The last few years has seen the craft beer scene ever-expanding
in Shanghai, and with that perfect timing of multinationals, the corporate beer world influx has begun. Brewing conglomerate Anheuser-Busch InBev has been pushing its own ‘homegrown’ brand Goose Island hard across the city’s bars, now opening its flagship brewhouse location on Maoming Bei Lu.
The beer here is fine. Pints of Goose Island classics are priced
at 38RMB for 330ml or 58RMB per (US size) pint, but move into the vintage and specialty brews and ales and prices start from 98RMB per pint and 168RMB per 765ml bottle. The flight of beers (98RMB) gets you six 150ml glasses (one seasonal, one ‘innovation’ and four house beers); though when we order it, the seasonal and innovation have yet to arrive, and they deliver six house beers.
Price and a scattered selection stir mixed feelings for the food, and quite frankly, it’s hard to know how to order.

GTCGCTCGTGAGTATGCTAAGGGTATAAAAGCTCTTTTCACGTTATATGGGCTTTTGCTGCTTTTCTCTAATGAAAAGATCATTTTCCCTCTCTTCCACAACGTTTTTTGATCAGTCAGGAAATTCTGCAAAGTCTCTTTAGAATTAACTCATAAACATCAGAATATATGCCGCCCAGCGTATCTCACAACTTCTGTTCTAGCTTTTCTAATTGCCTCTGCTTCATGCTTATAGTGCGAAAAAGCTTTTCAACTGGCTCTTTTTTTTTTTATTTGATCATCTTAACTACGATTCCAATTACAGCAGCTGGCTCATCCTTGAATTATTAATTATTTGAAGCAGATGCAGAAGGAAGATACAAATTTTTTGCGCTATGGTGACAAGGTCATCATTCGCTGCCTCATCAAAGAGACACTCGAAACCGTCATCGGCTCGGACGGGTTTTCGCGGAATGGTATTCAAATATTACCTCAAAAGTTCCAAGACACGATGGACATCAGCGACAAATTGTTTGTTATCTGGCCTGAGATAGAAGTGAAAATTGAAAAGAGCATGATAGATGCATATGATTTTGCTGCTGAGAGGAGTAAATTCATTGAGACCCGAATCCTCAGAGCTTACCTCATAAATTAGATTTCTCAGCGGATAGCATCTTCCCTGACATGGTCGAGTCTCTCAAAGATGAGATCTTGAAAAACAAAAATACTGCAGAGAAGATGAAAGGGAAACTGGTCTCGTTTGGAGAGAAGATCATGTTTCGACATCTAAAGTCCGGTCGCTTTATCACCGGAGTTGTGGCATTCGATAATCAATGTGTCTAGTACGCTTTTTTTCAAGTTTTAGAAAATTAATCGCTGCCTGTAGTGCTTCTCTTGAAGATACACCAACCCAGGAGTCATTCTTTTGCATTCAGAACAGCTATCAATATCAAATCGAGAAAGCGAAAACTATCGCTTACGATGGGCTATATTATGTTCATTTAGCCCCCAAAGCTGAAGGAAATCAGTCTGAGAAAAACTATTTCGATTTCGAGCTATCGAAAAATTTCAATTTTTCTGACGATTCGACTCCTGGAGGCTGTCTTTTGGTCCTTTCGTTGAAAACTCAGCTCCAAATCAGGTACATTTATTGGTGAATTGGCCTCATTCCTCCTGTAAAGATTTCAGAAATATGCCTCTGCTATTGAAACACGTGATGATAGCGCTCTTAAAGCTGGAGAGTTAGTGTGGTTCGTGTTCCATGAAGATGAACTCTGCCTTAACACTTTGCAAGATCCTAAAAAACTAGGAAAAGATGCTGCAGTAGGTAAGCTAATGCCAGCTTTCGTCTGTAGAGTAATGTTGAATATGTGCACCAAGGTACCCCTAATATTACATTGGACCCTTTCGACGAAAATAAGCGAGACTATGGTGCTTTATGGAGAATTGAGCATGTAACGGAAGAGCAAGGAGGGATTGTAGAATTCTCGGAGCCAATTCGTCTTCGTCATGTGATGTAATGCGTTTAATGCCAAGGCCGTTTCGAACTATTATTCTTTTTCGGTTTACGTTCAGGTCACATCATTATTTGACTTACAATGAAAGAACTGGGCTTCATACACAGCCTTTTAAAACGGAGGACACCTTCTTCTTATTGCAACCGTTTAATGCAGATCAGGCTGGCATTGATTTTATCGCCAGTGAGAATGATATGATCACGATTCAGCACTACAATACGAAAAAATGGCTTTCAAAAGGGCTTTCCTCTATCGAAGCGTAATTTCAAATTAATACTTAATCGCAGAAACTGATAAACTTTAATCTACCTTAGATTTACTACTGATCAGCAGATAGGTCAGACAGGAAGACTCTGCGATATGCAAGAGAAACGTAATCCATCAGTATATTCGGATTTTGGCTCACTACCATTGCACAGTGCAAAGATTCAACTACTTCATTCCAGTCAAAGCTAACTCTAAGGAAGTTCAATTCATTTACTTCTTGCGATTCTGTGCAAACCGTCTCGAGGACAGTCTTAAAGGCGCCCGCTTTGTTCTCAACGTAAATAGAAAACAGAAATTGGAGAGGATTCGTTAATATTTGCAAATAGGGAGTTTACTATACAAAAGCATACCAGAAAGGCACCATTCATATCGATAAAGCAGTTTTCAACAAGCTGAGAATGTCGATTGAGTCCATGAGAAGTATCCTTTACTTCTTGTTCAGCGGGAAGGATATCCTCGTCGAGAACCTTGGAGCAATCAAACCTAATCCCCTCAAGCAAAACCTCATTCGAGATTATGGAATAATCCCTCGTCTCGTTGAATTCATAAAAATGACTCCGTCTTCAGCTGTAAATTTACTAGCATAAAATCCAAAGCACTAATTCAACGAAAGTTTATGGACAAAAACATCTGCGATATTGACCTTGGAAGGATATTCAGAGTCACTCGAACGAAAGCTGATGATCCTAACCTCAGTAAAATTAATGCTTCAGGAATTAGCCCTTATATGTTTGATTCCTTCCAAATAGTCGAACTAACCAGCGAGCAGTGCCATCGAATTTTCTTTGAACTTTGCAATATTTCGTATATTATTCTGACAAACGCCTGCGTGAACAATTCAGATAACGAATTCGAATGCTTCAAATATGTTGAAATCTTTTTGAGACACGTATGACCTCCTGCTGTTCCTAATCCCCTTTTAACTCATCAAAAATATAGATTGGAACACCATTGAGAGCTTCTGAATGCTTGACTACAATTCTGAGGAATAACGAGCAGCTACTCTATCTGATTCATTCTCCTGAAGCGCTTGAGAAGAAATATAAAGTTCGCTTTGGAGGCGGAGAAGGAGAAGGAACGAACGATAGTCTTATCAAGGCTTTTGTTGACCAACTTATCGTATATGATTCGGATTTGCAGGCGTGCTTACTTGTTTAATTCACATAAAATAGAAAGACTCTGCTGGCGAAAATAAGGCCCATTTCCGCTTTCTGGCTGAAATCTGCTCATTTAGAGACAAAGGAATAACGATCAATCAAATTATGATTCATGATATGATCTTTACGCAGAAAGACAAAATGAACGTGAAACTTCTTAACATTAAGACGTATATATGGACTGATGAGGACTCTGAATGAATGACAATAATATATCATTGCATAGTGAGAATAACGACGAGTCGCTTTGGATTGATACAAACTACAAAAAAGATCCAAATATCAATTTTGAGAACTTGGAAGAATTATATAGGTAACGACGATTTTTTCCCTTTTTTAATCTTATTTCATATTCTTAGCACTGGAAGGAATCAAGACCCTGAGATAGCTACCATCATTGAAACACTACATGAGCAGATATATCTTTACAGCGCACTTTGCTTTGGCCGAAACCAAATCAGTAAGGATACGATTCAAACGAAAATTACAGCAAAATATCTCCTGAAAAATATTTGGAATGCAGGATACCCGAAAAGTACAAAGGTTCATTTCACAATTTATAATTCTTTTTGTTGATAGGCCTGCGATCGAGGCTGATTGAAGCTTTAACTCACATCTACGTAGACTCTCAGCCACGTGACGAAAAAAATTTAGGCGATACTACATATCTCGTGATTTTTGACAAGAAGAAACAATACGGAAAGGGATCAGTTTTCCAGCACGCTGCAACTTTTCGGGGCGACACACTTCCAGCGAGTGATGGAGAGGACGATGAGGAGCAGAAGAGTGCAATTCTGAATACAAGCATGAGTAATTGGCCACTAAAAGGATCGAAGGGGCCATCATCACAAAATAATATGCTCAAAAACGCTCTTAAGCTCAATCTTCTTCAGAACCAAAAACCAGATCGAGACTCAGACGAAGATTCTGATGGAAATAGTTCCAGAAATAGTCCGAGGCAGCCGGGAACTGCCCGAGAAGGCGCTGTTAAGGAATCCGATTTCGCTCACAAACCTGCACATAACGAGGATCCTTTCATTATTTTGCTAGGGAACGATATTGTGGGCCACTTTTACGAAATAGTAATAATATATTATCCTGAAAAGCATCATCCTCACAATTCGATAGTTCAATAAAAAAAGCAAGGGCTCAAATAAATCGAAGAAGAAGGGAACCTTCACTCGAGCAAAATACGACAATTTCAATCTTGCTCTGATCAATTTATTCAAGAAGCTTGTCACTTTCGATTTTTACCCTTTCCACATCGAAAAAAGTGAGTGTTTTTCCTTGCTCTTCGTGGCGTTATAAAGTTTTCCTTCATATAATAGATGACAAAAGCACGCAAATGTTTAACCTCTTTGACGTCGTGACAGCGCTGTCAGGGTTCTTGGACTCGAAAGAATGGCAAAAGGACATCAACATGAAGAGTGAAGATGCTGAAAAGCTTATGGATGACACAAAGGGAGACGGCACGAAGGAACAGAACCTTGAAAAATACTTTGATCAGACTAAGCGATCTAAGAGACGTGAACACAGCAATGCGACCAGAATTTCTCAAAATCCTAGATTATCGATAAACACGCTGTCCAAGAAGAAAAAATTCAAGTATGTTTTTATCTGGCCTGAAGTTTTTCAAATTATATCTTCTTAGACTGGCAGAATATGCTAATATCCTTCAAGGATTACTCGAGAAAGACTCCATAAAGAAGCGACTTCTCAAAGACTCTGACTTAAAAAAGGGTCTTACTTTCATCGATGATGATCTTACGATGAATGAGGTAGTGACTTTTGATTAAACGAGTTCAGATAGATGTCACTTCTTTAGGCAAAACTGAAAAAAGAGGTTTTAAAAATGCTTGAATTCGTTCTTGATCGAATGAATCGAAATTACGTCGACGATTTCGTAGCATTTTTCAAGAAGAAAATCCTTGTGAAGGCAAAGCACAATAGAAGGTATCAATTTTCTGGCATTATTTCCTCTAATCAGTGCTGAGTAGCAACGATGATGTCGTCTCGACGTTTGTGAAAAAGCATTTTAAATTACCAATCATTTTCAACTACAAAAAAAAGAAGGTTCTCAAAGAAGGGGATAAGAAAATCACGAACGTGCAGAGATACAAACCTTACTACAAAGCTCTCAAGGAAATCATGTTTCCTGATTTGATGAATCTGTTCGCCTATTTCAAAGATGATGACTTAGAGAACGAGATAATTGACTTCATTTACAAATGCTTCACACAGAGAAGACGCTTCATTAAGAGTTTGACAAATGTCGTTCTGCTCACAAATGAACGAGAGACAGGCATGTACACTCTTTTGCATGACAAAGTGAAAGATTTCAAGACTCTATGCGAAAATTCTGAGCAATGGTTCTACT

A burger seems like a sure pick, but the 138RMB Brewhouse Burger is literally too big to enjoy – you’ll be a mess before you even take a bite,
and the overwhelming amount of blue cheese crumbles overshadows the well-seasoned meat underneath. There are signature cuts of meat that cost a pretty penny and seem strange partners for mid- range beer. Even the sandwiches are 88RMB.
There are stars: the grilled cedar-planked brie (88RMB) is infused with a deep woody flavour and comes beautifully adorned in
a magenta blanket of wine barrel- pickled dragonfruit jam. You’ll be hard pressed to find a better plate of asparagus than one with egg confit on a Himalayan salt slab, drizzled
in roasted red pepper cream and sprinkled with Parmesan crisps (78RMB), and the giant roasted sweet potato is well-dressed
in aubergine aioli and charcoal vinaigrette, but is still a 58RMB baked potato. The iron skillet side
of IPA mac and cheese (58RMB) is a hoppy, decadent hit. But WTF should you order for a meal?
While the food is actually quite good, the unbalanced offerings and their costs make for a difficult task in choosing what to eat. This place has definite potential, but Goose Island needs to improve synergy between brew and grub.
By Elysia Bagley